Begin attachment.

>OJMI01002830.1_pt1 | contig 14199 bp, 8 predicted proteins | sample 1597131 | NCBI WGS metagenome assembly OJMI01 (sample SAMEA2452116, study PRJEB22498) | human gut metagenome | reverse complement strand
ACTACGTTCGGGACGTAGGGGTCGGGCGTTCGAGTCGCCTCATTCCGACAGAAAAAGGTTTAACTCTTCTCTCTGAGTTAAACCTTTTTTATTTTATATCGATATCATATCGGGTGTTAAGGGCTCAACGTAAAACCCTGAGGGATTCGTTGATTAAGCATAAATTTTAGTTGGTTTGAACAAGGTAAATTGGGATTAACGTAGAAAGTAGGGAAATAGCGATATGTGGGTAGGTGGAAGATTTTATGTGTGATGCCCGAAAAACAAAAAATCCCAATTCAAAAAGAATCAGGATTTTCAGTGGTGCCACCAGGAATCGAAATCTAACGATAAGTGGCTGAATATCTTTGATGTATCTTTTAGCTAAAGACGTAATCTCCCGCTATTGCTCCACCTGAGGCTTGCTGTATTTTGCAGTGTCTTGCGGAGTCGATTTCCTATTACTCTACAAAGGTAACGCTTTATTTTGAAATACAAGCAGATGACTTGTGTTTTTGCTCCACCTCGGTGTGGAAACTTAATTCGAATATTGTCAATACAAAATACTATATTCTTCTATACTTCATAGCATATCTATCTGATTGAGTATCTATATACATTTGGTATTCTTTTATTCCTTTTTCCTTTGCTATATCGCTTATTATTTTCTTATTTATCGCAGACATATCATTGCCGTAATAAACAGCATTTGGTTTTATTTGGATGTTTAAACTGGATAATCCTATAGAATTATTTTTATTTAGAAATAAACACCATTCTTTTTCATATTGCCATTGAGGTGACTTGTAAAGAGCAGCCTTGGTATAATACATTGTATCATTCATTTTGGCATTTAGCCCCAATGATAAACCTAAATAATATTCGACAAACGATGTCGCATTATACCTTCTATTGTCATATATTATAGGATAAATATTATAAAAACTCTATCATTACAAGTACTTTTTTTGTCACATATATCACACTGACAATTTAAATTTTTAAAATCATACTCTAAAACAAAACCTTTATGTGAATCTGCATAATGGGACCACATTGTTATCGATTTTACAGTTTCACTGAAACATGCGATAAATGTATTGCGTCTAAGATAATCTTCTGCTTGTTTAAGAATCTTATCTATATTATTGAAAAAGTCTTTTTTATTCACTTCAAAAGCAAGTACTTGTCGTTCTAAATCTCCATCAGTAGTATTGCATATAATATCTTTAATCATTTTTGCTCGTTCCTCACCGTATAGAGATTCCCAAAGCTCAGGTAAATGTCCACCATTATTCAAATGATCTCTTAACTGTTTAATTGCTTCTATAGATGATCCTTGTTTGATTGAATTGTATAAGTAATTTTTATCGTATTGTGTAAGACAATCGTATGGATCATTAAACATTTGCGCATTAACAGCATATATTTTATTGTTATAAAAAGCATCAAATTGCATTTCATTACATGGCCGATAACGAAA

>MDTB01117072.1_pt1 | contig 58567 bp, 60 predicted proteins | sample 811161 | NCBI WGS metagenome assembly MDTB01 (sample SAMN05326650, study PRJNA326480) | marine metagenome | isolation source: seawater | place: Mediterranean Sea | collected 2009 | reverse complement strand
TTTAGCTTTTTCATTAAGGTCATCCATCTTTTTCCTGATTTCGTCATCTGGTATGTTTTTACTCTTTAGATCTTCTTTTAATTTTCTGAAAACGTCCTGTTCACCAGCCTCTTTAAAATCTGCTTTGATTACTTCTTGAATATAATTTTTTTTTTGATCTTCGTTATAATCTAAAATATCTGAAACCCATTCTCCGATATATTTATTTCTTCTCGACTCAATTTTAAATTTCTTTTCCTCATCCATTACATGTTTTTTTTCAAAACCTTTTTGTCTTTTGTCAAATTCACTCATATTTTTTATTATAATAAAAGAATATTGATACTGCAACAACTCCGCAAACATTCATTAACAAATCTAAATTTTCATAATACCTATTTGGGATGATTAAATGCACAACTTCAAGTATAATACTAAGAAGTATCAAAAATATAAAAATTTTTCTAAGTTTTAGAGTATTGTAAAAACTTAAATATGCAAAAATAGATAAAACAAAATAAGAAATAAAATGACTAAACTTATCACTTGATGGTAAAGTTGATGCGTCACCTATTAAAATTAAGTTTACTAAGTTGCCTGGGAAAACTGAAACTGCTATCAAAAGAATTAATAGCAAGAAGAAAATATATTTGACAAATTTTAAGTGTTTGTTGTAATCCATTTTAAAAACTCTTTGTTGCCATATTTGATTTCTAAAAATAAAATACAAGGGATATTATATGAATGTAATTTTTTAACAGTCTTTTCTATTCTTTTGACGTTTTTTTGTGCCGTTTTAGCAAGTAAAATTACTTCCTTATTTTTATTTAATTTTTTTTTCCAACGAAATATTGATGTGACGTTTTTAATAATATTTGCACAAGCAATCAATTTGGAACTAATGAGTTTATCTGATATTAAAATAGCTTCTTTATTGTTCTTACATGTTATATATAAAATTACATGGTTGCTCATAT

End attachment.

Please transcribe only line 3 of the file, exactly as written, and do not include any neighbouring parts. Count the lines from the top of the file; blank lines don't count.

>MDTB01117072.1_pt1 | contig 58567 bp, 60 predicted proteins | sample 811161 | NCBI WGS metagenome assembly MDTB01 (sample SAMN05326650, study PRJNA326480) | marine metagenome | isolation source: seawater | place: Mediterranean Sea | collected 2009 | reverse complement strand